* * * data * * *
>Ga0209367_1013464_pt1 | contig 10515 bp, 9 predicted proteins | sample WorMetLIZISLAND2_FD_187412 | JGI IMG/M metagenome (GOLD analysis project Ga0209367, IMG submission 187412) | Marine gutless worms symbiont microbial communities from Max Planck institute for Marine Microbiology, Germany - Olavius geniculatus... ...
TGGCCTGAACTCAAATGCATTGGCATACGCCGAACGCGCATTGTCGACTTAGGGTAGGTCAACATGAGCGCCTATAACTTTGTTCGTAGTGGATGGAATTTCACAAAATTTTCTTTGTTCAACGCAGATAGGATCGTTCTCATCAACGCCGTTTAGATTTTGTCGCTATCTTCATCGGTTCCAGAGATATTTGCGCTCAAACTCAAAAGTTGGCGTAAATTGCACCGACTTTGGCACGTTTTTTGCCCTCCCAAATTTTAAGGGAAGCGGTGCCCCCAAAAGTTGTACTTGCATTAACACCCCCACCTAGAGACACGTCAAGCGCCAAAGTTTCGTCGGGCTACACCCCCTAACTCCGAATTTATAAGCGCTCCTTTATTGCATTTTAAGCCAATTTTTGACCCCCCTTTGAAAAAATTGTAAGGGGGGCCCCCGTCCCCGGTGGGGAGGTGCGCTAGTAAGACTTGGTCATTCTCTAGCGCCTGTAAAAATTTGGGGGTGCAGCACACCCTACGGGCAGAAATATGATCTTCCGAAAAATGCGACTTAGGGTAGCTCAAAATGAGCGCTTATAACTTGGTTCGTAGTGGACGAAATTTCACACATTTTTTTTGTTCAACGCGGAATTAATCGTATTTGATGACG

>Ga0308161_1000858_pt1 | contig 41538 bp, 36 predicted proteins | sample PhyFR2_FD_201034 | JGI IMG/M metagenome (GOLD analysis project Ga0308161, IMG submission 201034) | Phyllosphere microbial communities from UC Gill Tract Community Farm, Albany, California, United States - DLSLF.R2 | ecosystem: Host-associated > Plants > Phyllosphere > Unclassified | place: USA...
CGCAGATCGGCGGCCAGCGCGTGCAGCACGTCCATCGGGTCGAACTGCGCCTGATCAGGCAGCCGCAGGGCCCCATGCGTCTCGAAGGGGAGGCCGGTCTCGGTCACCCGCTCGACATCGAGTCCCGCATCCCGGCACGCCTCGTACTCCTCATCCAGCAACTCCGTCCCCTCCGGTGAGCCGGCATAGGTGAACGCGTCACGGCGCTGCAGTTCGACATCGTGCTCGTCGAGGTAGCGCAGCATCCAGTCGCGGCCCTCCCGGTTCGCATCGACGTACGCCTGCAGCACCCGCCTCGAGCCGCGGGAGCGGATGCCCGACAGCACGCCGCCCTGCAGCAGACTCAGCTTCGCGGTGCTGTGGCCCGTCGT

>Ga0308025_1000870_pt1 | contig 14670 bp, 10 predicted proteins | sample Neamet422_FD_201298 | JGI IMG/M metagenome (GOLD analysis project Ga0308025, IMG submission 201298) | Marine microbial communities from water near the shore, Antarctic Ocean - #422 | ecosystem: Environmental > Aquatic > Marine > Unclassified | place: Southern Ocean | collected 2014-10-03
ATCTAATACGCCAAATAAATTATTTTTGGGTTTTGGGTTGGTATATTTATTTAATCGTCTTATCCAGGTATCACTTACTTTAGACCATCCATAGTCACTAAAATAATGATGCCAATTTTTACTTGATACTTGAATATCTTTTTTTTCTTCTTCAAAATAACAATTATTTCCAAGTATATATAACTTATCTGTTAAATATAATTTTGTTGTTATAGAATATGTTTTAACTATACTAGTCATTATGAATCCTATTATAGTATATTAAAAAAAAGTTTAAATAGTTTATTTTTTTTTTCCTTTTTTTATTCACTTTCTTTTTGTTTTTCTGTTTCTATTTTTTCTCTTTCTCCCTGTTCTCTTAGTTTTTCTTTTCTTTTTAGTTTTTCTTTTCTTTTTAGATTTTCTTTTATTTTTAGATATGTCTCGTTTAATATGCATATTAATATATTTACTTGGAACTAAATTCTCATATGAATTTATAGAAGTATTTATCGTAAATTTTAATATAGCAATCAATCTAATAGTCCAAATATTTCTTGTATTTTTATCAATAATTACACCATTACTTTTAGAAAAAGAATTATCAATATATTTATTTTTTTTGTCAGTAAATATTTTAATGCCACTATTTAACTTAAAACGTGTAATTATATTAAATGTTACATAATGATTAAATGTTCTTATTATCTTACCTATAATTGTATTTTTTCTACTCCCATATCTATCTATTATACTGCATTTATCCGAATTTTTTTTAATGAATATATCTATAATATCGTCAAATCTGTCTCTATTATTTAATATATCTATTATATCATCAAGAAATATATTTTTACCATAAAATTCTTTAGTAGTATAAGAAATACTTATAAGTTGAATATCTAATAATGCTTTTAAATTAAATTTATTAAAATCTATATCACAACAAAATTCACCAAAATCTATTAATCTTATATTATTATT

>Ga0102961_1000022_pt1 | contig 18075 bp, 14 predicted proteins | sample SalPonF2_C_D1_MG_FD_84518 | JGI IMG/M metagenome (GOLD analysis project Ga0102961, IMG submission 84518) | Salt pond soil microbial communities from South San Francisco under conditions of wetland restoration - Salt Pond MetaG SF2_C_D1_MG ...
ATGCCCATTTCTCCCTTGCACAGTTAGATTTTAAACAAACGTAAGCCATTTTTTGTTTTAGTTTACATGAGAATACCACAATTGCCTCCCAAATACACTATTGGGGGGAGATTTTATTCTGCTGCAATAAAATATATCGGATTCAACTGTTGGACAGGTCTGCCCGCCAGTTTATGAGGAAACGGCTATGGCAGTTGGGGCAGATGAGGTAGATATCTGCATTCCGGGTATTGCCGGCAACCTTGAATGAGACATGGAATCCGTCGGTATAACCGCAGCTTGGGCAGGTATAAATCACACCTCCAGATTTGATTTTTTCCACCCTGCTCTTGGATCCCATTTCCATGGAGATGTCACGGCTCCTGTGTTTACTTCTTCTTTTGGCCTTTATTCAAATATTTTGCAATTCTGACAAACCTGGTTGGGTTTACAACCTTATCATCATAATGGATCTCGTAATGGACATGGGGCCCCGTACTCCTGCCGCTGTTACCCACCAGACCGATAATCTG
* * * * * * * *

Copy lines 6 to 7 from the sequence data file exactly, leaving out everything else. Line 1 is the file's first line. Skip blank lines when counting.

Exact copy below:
ATCTAATACGCCAAATAAATTATTTTTGGGTTTTGGGTTGGTATATTTATTTAATCGTCTTATCCAGGTATCACTTACTTTAGACCATCCATAGTCACTAAAATAATGATGCCAATTTTTACTTGATACTTGAATATCTTTTTTTTCTTCTTCAAAATAACAATTATTTCCAAGTATATATAACTTATCTGTTAAATATAATTTTGTTGTTATAGAATATGTTTTAACTATACTAGTCATTATGAATCCTATTATAGTATATTAAAAAAAAGTTTAAATAGTTTATTTTTTTTTTCCTTTTTTTATTCACTTTCTTTTTGTTTTTCTGTTTCTATTTTTTCTCTTTCTCCCTGTTCTCTTAGTTTTTCTTTTCTTTTTAGTTTTTCTTTTCTTTTTAGATTTTCTTTTATTTTTAGATATGTCTCGTTTAATATGCATATTAATATATTTACTTGGAACTAAATTCTCATATGAATTTATAGAAGTATTTATCGTAAATTTTAATATAGCAATCAATCTAATAGTCCAAATATTTCTTGTATTTTTATCAATAATTACACCATTACTTTTAGAAAAAGAATTATCAATATATTTATTTTTTTTGTCAGTAAATATTTTAATGCCACTATTTAACTTAAAACGTGTAATTATATTAAATGTTACATAATGATTAAATGTTCTTATTATCTTACCTATAATTGTATTTTTTCTACTCCCATATCTATCTATTATACTGCATTTATCCGAATTTTTTTTAATGAATATATCTATAATATCGTCAAATCTGTCTCTATTATTTAATATATCTATTATATCATCAAGAAATATATTTTTACCATAAAATTCTTTAGTAGTATAAGAAATACTTATAAGTTGAATATCTAATAATGCTTTTAAATTAAATTTATTAAAATCTATATCACAACAAAATTCACCAAAATCTATTAATCTTATATTATTATT

>Ga0102961_1000022_pt1 | contig 18075 bp, 14 predicted proteins | sample SalPonF2_C_D1_MG_FD_84518 | JGI IMG/M metagenome (GOLD analysis project Ga0102961, IMG submission 84518) | Salt pond soil microbial communities from South San Francisco under conditions of wetland restoration - Salt Pond MetaG SF2_C_D1_MG ...